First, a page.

My wife and I used to live in an old building on the campus of the school at which we work which carried with it many established problems, including ants. And I don’t mean a couple of ants in the kitchen; I mean rivers of ants, dark, oblivious, moving trails that deflated my human-centric ego until I felt like an outsider in my own house. This was just after we’d graduated grad. school and really started on our careers; we’d officially tiptoed into the realm of the middle class, and as such, we were suddenly surrounded with influences we didn’t understand. Whereas, once upon a time, we’d have simply killed every ant we saw, questions of co-habitation and environmentalism were raised: Must I kill everything that annoys me? Sure, these ants might get into our food, but really, they were just trying to live, and if I DO kill everything that annoys me, what kind of person does that make me?
The question was soon answered when some friends came to visit: I am the kind of person who doesn’t want to be embarrassed in front of my friends by having thousands of ants in my house. So I went to the store for some ant spray and traps.
I grew up using traps and bug spray—we had roaches and spiders in my dad’s house from time to time. We killed everything that wasn't invited. When wasps nested in the eaves, we’d douse them with chemicals and watch them drift lazily to the ground and die. My father used to joke that when he put peanut butter in the mouse traps, he found me with purple fingers.
At the grocery store, while looking at the poisons, I saw glue traps and poison for rats and mice with pictures of rats eating poison. The rat and mice models on the covers of the packages were fat, happy, well-fed, groomed, and clearly trained—I mean, how else to get them to model? Someone trained that rat to stand there and pose while the lighting, angles, and all the other necessities of photography were worked out. And that kind of training required nurturing, a gentle touch. Someone fed the rat, kept it healthy, cared for it and then used it to model for poison. It seemed bizarre. Imagine training your cat to be a cat-poison model.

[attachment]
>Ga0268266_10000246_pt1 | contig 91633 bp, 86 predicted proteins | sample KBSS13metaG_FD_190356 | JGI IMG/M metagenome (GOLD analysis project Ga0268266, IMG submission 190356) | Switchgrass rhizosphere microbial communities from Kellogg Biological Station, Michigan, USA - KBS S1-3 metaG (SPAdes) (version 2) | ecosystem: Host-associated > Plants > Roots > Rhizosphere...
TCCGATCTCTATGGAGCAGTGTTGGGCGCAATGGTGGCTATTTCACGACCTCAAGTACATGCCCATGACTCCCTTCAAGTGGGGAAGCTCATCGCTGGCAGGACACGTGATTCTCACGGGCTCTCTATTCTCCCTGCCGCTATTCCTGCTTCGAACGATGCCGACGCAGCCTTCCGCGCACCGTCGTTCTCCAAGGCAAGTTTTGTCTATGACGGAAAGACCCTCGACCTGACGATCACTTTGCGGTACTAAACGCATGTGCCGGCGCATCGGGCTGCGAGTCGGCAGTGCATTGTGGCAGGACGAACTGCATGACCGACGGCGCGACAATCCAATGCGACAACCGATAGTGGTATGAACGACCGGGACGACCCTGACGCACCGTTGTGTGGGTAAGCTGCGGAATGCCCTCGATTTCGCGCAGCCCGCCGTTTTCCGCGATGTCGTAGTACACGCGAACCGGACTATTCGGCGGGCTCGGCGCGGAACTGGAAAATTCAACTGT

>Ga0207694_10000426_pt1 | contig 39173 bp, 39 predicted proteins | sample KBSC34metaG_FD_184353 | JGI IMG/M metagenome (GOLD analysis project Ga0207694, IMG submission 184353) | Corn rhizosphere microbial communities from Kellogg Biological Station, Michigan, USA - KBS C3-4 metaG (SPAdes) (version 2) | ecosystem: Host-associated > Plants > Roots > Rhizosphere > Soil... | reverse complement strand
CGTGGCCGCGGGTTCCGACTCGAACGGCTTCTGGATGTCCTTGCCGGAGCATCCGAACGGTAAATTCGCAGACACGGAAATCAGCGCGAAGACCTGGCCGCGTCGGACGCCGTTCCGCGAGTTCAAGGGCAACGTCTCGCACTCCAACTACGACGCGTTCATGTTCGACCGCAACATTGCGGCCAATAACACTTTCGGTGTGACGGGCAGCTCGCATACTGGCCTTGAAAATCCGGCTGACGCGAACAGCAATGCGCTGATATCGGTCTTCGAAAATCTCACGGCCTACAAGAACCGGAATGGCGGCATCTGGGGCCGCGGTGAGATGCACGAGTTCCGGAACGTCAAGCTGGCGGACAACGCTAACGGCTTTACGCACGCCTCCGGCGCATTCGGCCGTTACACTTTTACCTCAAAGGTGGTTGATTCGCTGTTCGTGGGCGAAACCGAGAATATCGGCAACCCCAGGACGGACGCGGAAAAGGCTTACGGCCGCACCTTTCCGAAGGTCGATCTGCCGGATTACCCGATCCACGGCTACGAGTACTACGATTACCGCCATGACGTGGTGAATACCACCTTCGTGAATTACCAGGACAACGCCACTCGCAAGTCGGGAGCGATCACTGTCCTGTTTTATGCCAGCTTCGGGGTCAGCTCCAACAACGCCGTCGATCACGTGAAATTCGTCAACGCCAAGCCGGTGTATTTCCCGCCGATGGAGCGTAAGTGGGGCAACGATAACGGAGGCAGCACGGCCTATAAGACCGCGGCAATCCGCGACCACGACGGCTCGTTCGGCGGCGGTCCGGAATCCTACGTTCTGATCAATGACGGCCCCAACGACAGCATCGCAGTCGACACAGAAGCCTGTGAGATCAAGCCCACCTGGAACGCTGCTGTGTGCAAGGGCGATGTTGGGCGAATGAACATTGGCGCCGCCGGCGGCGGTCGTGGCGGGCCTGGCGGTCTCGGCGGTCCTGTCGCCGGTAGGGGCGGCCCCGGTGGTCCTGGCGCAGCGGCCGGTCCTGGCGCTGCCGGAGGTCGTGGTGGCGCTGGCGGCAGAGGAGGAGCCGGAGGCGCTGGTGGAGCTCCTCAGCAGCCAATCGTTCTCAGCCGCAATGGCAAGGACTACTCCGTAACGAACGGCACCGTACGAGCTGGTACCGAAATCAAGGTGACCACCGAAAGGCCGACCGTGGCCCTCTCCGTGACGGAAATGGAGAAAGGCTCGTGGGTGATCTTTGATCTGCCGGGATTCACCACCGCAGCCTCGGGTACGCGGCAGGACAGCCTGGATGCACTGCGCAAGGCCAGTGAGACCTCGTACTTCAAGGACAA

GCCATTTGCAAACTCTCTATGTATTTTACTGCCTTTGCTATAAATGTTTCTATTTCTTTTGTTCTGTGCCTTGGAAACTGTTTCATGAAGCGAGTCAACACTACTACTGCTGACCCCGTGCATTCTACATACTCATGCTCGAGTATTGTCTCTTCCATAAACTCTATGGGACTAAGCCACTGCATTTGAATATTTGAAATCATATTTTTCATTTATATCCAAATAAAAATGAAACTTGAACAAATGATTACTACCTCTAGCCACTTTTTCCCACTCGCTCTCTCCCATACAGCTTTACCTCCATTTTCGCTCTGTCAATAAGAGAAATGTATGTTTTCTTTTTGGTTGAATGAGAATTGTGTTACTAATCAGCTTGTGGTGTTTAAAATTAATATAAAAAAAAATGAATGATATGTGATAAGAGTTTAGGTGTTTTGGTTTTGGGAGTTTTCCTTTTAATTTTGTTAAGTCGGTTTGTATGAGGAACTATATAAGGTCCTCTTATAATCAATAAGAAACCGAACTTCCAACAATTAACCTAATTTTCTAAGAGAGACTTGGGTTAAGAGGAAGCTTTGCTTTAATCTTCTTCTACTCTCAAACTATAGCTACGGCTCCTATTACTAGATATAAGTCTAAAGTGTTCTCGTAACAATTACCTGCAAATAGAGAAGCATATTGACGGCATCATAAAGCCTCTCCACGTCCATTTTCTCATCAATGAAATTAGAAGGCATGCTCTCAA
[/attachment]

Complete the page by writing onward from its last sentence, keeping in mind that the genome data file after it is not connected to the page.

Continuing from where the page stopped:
I bought the ant traps and set them out. But I kept thinking about that rat on the box. I used to work at a bank which used glue traps (which aren’t very effective) for mice, and poison outside. Squirrels would get into the poison. Of course, some people think squirrels are nuisances. My father raised cattle and shot dogs whenever they came close enough to bother the cows, worried that they'd start a stampede and injure the cattle. He didn't stop to check for collars or tags. Neither do poisons stop to check for collars and tags.
And, those who are in the know will tell you, poisons just cause the bugs or mice to adapt, so they become stronger and more resistant. This leads to population booms of resistant bugs or mice. This is what I hear. It makes sense, but I’m certainly not an expert on vermin adaptation, regardless of what some of my exes might say.
When the friends left, I did some research. There are all kinds of home remedies for getting rid of ants, like making a line of chalk, for example, because ants don’t like to get their feet dirty. This seemed difficult to believe. Other friends and family members suggested more drastic poisons that killed the ant queen—the only way to really get rid of the ants. We were frozen at the idea of whole-sale slaughter, but the ants came back. How were we going to live in our new roles as enlightened WASPS with ants in our kitchen? And real wasps in our eaves?
We woke one morning to banging on the door. The decision was taken out of our hands; the school had hired an exterminator.
We spent the next year as vegetarians, shooing wasps outside, gathering ladybugs and releasing them into the wild to live free, but I kept thinking about our ant-apocalypse. Clearly, when the chips were down, we would abandon our new-found patchouli-ism. I felt like a fraud. We bought eco-friendly cleaning products, but they cost more and didn't work as well as soap and water usually would. The following summer, we found a really good sub shop with a great Italian sub, which ended the vegetarianism. The truth is: we like meat. I still put bugs outside sometimes, especially in winter, so they’ll just go to sleep. The truth is: I don’t mind most bugs, as long as they aren’t in my house.
But I’m still bothered by that rat model, by questions of profound morality as demonstrated by ones actions, but this was a much more complex issue than simply whether to relocate pests or use dye-free toilet paper. My new ‘influences’ had nothing really to say about the ethics of this.
The truth is, I don’t think I’m cut out to be middle class. I cuss and tell dirty jokes, sometimes even when I’m sober. I’d rather have fried things in big portions to eat than exotic stuff that tastes bad. We moved out of that house after a couple years and moved into the one we’re in now. This one has mice, but it’s okay; the snakes keep them down. Don’t think I won’t kill either if they get in my way, but at least I won’t dress them up and use them as models first.